The nth k-statistic k_n is the unique symmetric unbiased estimator of the cumulant kappa_n of a given statistical distribution, i.e., k_n is defined so that


where <x> denotes the expectation value of x (Kenney and Keeping 1951, p. 189; Rose and Smith 2002, p. 256). In addition, the variance


is a minimum compared to all other unbiased estimators (Halmos 1946; Rose and Smith 2002, p. 256). Most authors (e.g., Kenney and Keeping 1951, 1962) use the notation k_n for k-statistics, while Rose and Smith (2002) prefer k_n.

The k-statistics can be given in terms of the sums of the rth powers of the data points as




(Fisher 1928; Rose and Smith 2002, p. 256). These can be given by KStatistic[r] in the Mathematica application package mathStatica.

For a sample size n, the first few k-statistics are given by


where mu is the sample mean, m_2 is the sample variance, and m_i is the ith sample central moment (Kenney and Keeping 1951, pp. 109-110, 163-165, and 189; Kenney and Keeping 1962).

The variances of the first few k-statistics are given by


An unbiased estimator for var(k_2) is given by


(Kenney and Keeping 1951, p. 189). In the special case of a normal parent population, an unbiased estimator for var(k_3) is given by


(Kenney and Keeping 1951, pp. 189-190).

For a finite population, let a sample size n be taken from a population size N. Then unbiased estimators M_1 for the population mean mu, M_2 for the population variance mu_2, G_1 for the population skewness gamma_1, and G_2 for the population kurtosis excess gamma_2 are


(Church 1926, p. 357; Carver 1930; Irwin and Kendall 1944; Kenney and Keeping 1951, p. 143), where gamma_1 is the sample skewness and gamma_2 is the sample kurtosis excess.

See also

Cumulant, h-Statistic, Kurtosis, Mean, Moment, Normal Distribution, Polykay, Sample Central Moment, Skewness, Statistic, Unbiased Estimator, Variance

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Carver, H. C. (Ed.). "Fundamentals of the Theory of Sampling." Ann. Math. Stat. 1, 101-121, 1930.Church, A. E. R. "On the Means and Squared Standard-Deviations of Small Samples from Any Population." Biometrika 18, 321-394, 1926.Fisher, R. A. "Moments and Product Moments of Sampling Distributions." Proc. London Math. Soc. 30, 199-238, 1928.Halmos, P. R. "The Theory of Unbiased Estimation." Ann. Math. Stat. 17, 34-43, 1946.Irwin, J. O. and Kendall, M. G. "Sampling Moments of Moments for a Finite Population." Ann. Eugenics 12, 138-142, 1944.Kenney, J. F. and Keeping, E. S. Mathematics of Statistics, Pt. 2, 2nd ed. Princeton, NJ: Van Nostrand, 1951.Kenney, J. F. and Keeping, E. S. "The k-Statistics." §7.9 in Mathematics of Statistics, Pt. 1, 3rd ed. Princeton, NJ: Van Nostrand, pp. 99-100, 1962.Rose, C. and Smith, M. D. "k-Statistics: Unbiased Estimators of Cumulants." §7.2C in Mathematical Statistics with Mathematica. New York: Springer-Verlag, pp. 256-259, 2002.Stuart, A.; and Ord, J. K. Kendall's Advanced Theory of Statistics, Vol. 2A: Classical Inference & the Linear Model, 6th ed. New York: Oxford University Press, 1999.Ziaud-Din, M. "Expression of the k-Statistics k_9 and k_(10) in Terms of Power Sums and Sample Moments." Ann. Math. Stat. 25, 800-803, 1954.Ziaud-Din, M. "The Expression of k-Statistic k_(11) in Terms of Power Sums and Sample Moments." Ann. Math. Stat. 30, 825-828, 1959.Ziaud-Din, M. and Ahmad, M. "On the Expression of the k-Statistic k_(12) in Terms of Power Sums and Sample Moments." Bull. Internat. Stat. Inst. 38, 635-640, 1960.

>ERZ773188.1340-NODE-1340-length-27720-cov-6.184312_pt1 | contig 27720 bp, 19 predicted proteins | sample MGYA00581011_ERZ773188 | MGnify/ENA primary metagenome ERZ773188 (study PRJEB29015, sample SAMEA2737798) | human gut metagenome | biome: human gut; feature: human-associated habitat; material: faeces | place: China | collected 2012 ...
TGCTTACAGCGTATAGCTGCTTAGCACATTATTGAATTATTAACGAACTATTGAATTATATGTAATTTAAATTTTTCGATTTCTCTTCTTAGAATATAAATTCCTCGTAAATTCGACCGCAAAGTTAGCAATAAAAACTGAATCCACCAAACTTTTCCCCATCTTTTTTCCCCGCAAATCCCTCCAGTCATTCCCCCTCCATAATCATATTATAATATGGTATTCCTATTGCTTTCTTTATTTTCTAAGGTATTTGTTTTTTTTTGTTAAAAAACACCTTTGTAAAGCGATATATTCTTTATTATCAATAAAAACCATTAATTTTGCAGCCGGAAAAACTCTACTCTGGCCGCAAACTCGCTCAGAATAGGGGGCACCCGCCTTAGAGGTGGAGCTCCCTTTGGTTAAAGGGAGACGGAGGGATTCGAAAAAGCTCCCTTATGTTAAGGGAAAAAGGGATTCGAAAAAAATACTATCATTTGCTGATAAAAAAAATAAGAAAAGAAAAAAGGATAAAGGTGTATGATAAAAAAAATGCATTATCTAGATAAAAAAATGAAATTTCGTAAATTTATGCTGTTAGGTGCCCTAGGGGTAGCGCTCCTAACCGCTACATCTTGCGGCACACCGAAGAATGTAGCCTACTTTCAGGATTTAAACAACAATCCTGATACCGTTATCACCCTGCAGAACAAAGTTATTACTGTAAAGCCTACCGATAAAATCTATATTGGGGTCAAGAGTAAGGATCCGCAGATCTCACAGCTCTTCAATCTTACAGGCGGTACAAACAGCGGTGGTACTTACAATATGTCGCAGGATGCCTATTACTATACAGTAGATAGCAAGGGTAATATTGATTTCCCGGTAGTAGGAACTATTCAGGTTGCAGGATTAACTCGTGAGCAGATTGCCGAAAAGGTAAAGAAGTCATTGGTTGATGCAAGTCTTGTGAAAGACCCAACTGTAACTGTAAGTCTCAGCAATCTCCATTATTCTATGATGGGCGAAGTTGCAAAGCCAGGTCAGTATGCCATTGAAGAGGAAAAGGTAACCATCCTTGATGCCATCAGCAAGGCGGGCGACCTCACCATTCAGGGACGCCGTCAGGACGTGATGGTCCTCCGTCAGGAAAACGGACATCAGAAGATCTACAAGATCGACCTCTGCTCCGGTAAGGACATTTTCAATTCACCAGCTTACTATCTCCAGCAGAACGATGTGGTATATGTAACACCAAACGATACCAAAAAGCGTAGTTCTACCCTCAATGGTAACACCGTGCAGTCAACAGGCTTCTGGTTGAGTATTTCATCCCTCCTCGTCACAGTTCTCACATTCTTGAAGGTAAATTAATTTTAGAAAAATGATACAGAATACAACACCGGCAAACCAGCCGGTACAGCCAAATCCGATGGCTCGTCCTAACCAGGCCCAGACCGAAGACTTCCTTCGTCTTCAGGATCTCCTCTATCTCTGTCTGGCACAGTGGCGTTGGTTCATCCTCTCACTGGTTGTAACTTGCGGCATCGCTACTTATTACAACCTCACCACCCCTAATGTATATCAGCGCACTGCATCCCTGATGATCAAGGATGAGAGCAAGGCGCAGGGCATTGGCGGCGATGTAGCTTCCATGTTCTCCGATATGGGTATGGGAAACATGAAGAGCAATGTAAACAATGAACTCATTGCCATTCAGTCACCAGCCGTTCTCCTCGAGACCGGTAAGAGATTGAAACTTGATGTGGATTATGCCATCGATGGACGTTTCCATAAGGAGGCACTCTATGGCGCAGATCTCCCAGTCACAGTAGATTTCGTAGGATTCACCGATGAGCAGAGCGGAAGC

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Cite this as:

Weisstein, Eric W. "k-Statistic." From MathWorld--A Wolfram Web Resource.

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